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Tuesday, 22 September 2020 00:00

Why Live with Pain and Numbness in Your Feet?

Suffering from this type of pain? You may have the foot condition known as Morton's neuroma. Morton's neuroma may develop as a result of ill-fitting footwear and existing foot deformities. We can help.

Published in Blog
Monday, 21 September 2020 00:00

Causes of Cracked Heels

Deep cracks in the skin on the heel are known as fissures. They can be caused by standing on hard surfaces for long periods of time during the day, or from wearing shoes that have an open back. The skin can become dry, and the consistent pressure the heels endure for most of the day may cause this ailment to occur. Additionally, specific medical conditions including eczema and psoriasis may play a significant role in developing cracked heels. The severity of this condition may be prevented by frequently drinking plenty of fresh water, wearing shoes that have cushioned heel areas, and eliminating existing vitamin deficiencies. Relief may be found when a good moisturizer is applied to the affected area daily. If you have cracked heels, it is suggested that you speak with a podiatrist who can effectively treat this condition.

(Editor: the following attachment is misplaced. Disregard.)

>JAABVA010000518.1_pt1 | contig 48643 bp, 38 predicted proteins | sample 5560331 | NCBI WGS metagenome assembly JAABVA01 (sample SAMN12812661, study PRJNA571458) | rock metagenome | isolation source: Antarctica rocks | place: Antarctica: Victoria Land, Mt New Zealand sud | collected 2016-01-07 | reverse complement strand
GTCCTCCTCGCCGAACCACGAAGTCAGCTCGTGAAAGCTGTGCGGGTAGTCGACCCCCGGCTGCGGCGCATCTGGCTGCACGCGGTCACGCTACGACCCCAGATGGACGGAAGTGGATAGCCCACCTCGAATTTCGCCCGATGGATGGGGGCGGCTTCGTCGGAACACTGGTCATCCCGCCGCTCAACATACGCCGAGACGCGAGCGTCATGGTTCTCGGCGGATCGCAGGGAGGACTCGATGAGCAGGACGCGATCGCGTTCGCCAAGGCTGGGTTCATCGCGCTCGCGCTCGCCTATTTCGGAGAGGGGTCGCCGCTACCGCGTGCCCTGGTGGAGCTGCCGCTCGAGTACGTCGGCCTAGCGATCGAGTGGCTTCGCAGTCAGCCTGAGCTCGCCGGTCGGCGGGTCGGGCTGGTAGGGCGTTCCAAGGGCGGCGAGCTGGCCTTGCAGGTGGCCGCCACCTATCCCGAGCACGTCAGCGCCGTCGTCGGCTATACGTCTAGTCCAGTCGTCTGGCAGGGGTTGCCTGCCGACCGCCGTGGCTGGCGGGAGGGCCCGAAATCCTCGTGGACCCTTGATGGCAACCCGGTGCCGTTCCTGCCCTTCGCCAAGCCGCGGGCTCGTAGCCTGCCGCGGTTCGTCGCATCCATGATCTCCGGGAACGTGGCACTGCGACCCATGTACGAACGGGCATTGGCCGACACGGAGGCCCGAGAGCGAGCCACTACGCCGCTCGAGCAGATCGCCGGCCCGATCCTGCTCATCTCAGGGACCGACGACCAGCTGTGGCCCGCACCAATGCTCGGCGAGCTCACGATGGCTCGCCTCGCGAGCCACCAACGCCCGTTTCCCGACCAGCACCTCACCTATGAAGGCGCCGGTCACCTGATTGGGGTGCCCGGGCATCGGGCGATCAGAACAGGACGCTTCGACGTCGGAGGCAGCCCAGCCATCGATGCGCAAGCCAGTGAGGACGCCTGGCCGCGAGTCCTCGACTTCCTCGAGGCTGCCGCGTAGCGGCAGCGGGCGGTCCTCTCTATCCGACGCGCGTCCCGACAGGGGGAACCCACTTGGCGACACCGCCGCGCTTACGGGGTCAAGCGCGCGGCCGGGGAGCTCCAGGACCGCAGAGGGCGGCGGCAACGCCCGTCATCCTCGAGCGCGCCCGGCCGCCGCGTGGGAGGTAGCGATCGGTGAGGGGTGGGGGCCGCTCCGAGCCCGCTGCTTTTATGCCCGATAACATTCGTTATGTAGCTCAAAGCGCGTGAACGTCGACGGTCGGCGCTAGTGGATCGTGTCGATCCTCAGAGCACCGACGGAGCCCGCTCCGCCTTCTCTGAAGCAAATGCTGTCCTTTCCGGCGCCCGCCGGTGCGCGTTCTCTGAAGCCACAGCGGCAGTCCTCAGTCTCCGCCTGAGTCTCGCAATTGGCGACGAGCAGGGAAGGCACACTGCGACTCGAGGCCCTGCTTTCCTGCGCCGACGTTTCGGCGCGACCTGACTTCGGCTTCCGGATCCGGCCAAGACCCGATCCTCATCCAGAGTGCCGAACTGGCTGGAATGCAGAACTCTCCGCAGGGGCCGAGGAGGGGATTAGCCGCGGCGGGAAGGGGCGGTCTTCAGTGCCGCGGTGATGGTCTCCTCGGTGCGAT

Cracked heels are unsightly and can cause further damage to your shoes and feet. If you have any concerns, contact Dr. Catherine J. Minnick from Illinois. Our doctor can provide the care you need to keep you pain-free and on your feet.

Cracked Heels

Cracked heels appear unappealing and can make it harder for you walk around in sandals. Aside from looking unpleasant, cracked heels can also tear stockings, socks, and wear out your shoes. There are several methods to help restore a cracked heel and prevent further damage.

How Do You Get Them?

Dry skin is the number one culprit in creating cracked heels. Many athletes, walkers, joggers, and even swimmers suffer from cracked heels. Age and skin oil production play a role to getting cracked heels as well.

Promote Healing

Over the counter medicines can help, especially for those that need instant relief or who suffer from chronic dry feet.

Wear Socks – Wearing socks with medicated creams helps lock in moisture.

Moisturizers – Applying both day and night will help alleviate dryness which causes cracking.

Pumice Stones – These exfoliate and remove dead skin, which allows for smoother moisturizer application and better absorption into the skin. 

Change in Diet